Anderson Marques de Santana, Ruy Alberto Correa Altafim, Adilson Gonzaga,
Abstract. We present a novel algorithm to optimize deformable contour models. It overcomes an inherent problem of traditional snakes using a dynamic intervention in the evolution of the curve so that leads to better fidelity in contour detection. In practice, the main difference from the traditional GVF snakes is the definition of a feature merit function. The proposed method solves the problem of points bunching together on strong portions of the contour and achieves fuller matching of concavities with external forces. We also show with a set of well-parameterized images that the proposed solution leads to better convergence and matching.
The parametric active contour model known as snakes was first proposed by Kass et all  and has been widely used in image processing and computer vision. These models simulate elastic materials which can fit themselves dynamically to object shapes in response to internal forces, external image forces, and user-specified constraints. Grasping , and tracking  are illustrative application examples.
The snake was originally defined as a curve , that evolves through the spatial domain of the image to minimize an energy function. The snake has been used widely but its original formulation is inadequate for images with deep concavities or a complex geometry and topology. These questions have been raised in recent publications and attempts made to improve these aspects of the original implementation , but they do not achieve a global analysis of the optimum inter-distance and the problem is only addressed by the insertion of severe constraints and essentially different formulations .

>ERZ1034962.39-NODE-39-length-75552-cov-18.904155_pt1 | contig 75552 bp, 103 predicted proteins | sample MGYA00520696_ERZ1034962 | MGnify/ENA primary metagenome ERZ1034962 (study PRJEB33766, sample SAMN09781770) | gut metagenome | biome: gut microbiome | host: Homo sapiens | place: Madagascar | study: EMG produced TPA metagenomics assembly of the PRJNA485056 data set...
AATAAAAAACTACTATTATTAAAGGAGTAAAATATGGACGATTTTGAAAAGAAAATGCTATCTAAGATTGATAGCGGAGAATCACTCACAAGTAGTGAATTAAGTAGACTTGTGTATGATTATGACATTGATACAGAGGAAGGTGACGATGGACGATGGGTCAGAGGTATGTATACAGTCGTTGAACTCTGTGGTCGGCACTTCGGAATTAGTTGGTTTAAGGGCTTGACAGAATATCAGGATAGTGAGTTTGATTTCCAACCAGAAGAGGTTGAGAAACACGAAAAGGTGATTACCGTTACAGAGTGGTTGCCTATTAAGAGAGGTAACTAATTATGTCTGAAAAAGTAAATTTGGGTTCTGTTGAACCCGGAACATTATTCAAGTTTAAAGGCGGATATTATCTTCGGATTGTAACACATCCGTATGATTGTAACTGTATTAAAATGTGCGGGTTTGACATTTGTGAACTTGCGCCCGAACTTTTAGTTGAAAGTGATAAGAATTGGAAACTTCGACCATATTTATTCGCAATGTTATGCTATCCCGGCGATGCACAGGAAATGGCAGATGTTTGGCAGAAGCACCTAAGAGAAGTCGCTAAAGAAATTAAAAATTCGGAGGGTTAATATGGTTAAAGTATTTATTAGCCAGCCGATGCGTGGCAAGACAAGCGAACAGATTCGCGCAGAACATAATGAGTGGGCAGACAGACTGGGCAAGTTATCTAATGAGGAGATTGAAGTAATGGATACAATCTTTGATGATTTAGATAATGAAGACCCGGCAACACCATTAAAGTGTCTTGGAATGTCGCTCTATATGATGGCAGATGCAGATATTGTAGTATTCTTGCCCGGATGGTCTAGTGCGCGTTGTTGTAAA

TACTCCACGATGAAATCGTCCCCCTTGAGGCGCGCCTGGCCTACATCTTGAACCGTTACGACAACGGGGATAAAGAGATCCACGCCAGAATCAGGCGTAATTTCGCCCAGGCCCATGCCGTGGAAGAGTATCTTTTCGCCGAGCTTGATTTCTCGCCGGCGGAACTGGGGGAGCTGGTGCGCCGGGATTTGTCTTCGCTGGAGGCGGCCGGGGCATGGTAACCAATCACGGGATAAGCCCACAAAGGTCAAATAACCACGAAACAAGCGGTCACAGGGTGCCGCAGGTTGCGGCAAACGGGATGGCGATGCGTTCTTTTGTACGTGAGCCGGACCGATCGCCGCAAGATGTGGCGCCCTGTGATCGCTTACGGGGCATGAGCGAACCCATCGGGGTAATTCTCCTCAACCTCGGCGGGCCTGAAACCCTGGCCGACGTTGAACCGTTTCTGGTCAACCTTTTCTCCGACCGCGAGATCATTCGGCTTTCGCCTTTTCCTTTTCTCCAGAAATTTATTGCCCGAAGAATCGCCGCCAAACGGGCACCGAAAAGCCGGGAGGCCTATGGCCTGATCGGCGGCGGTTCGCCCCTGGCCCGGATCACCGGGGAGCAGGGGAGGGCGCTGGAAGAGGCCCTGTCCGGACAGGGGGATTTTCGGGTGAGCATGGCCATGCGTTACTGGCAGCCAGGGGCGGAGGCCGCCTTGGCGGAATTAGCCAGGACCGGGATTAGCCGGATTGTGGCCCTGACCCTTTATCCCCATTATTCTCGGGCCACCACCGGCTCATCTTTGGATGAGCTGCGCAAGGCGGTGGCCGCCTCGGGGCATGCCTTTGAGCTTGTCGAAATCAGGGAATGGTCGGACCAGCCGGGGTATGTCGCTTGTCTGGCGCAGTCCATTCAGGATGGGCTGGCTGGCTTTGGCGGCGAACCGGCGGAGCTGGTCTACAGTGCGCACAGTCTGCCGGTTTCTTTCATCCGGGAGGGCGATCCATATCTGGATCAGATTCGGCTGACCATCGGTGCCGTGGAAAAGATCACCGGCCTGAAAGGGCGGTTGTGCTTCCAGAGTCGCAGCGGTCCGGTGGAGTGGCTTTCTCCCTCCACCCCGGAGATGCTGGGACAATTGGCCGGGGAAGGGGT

The solution proposed here is an adaptive algorithm that uniquely addresses the problem by a global analysis of the optimal inter-distance. The results generated show that this method greatly enhances the contour detection accuracy.
2. Proposed Solution
The proposed principle of adaptation is the definition of new optimal point positions along the snake that minimize a morphological energy function shown in equation 1,
where h(X) represents the merit function, and u and v are weighting factors specified by the user to balance the differential and the non-differential terms. The merit function is chosen to have local minima in the regions of interest such that the updated point positions improve the accuracy in the desired portions of the contour. Equation 2 shows a typical merit function example,
where np is the number of points, is shown in figure 1
Figure 1 – Merit function (---) and deformable contour (-+-)
3. Experimental Results
For two well-parameterized synthetic images, figure 2 presents a comparison between the traditional GVF snakes formulation  and the proposed adaptive algorithm for a poor snake (both with 30 points). As we can see, the proposed algorithm significantly enhances the contour detection performance.
Figure 2- GVF snake (---) and adaptive snake (-+-): flat/flat image (a) and curve/curve image (b)
The experimental results show that the proposed algorithm needs fewer points then the traditional snake formulation and is uniquely able to address the extern force concavity achieving capability. Its low processing time is also an important aspect to be considered in image recognition scheme for vision systems.
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